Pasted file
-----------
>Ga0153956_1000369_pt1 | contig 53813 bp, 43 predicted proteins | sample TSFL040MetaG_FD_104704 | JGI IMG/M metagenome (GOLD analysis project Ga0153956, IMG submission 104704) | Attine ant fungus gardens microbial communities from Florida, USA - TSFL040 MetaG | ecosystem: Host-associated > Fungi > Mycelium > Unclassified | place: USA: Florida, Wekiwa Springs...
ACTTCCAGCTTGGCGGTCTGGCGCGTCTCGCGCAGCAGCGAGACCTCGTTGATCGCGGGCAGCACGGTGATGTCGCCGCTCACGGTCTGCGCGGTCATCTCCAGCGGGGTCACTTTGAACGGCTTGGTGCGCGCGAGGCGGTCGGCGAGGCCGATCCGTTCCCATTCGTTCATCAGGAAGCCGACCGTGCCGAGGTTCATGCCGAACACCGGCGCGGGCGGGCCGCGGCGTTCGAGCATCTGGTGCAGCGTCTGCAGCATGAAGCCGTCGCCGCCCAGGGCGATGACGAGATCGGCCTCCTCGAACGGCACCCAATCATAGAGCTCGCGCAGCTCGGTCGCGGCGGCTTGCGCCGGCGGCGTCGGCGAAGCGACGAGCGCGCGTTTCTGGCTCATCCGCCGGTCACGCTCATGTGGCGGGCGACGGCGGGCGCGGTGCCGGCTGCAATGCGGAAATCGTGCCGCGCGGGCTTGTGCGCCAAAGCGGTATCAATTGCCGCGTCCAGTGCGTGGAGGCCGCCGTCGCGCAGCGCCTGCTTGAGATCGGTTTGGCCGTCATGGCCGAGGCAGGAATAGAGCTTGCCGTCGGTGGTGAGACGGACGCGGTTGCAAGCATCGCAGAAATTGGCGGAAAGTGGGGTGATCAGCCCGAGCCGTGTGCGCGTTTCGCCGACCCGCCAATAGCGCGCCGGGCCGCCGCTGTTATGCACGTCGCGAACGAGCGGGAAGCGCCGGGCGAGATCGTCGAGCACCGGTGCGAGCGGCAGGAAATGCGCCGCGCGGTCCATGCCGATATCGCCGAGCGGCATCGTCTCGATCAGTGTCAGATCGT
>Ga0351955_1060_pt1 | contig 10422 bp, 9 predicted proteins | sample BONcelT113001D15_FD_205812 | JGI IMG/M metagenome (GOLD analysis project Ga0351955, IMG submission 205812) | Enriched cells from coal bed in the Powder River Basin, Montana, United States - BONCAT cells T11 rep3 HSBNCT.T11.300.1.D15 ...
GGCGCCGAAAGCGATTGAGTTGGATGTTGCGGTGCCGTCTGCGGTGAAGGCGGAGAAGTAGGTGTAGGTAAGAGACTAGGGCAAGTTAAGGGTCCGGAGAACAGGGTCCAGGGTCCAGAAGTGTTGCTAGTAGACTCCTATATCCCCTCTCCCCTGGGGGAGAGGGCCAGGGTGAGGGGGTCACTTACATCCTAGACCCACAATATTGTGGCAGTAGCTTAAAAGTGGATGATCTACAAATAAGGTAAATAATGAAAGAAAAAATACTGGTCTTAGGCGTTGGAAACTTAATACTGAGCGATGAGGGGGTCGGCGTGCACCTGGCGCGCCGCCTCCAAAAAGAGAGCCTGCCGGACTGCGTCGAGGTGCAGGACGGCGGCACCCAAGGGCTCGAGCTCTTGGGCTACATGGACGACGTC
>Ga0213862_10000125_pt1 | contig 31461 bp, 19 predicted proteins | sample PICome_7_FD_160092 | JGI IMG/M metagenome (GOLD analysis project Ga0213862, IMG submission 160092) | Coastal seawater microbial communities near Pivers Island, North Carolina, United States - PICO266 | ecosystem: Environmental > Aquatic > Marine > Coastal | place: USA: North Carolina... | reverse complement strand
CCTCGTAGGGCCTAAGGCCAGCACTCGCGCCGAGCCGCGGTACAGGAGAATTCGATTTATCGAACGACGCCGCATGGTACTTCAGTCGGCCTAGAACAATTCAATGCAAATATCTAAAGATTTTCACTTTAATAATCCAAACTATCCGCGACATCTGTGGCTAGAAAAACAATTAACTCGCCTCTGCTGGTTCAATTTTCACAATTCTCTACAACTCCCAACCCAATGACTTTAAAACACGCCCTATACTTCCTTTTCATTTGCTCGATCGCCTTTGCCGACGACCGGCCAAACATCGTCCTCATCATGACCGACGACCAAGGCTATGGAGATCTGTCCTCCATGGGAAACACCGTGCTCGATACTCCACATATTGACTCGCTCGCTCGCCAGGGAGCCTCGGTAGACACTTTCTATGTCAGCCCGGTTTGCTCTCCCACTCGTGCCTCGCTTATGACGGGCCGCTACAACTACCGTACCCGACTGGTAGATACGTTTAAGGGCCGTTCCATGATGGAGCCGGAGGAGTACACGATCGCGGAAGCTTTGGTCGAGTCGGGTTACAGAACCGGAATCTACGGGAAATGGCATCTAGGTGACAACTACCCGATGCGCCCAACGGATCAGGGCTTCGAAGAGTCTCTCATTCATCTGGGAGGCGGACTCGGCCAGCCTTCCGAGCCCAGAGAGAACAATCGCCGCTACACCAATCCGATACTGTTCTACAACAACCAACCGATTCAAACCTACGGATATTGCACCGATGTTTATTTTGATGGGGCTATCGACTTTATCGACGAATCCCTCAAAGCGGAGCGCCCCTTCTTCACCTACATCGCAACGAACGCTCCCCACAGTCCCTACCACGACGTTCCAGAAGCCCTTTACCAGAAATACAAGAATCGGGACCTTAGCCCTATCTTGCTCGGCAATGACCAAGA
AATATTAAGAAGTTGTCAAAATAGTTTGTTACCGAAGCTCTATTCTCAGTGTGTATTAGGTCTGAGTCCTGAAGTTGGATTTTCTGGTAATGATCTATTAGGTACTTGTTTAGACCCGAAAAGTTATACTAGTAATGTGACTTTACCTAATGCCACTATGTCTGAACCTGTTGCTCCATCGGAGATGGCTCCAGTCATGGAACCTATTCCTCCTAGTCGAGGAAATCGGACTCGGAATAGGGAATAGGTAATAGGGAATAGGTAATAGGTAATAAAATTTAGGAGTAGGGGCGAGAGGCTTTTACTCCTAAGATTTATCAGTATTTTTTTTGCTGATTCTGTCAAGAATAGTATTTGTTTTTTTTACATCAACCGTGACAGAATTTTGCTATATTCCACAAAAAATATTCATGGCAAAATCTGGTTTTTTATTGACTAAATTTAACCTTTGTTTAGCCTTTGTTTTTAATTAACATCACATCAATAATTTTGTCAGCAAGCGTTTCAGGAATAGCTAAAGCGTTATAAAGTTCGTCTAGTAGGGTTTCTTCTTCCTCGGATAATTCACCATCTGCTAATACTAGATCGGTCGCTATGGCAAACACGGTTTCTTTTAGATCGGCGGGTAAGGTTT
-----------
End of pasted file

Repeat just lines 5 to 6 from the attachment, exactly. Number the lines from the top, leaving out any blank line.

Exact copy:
>Ga0213862_10000125_pt1 | contig 31461 bp, 19 predicted proteins | sample PICome_7_FD_160092 | JGI IMG/M metagenome (GOLD analysis project Ga0213862, IMG submission 160092) | Coastal seawater microbial communities near Pivers Island, North Carolina, United States - PICO266 | ecosystem: Environmental > Aquatic > Marine > Coastal | place: USA: North Carolina... | reverse complement strand
CCTCGTAGGGCCTAAGGCCAGCACTCGCGCCGAGCCGCGGTACAGGAGAATTCGATTTATCGAACGACGCCGCATGGTACTTCAGTCGGCCTAGAACAATTCAATGCAAATATCTAAAGATTTTCACTTTAATAATCCAAACTATCCGCGACATCTGTGGCTAGAAAAACAATTAACTCGCCTCTGCTGGTTCAATTTTCACAATTCTCTACAACTCCCAACCCAATGACTTTAAAACACGCCCTATACTTCCTTTTCATTTGCTCGATCGCCTTTGCCGACGACCGGCCAAACATCGTCCTCATCATGACCGACGACCAAGGCTATGGAGATCTGTCCTCCATGGGAAACACCGTGCTCGATACTCCACATATTGACTCGCTCGCTCGCCAGGGAGCCTCGGTAGACACTTTCTATGTCAGCCCGGTTTGCTCTCCCACTCGTGCCTCGCTTATGACGGGCCGCTACAACTACCGTACCCGACTGGTAGATACGTTTAAGGGCCGTTCCATGATGGAGCCGGAGGAGTACACGATCGCGGAAGCTTTGGTCGAGTCGGGTTACAGAACCGGAATCTACGGGAAATGGCATCTAGGTGACAACTACCCGATGCGCCCAACGGATCAGGGCTTCGAAGAGTCTCTCATTCATCTGGGAGGCGGACTCGGCCAGCCTTCCGAGCCCAGAGAGAACAATCGCCGCTACACCAATCCGATACTGTTCTACAACAACCAACCGATTCAAACCTACGGATATTGCACCGATGTTTATTTTGATGGGGCTATCGACTTTATCGACGAATCCCTCAAAGCGGAGCGCCCCTTCTTCACCTACATCGCAACGAACGCTCCCCACAGTCCCTACCACGACGTTCCAGAAGCCCTTTACCAGAAATACAAGAATCGGGACCTTAGCCCTATCTTGCTCGGCAATGACCAAGA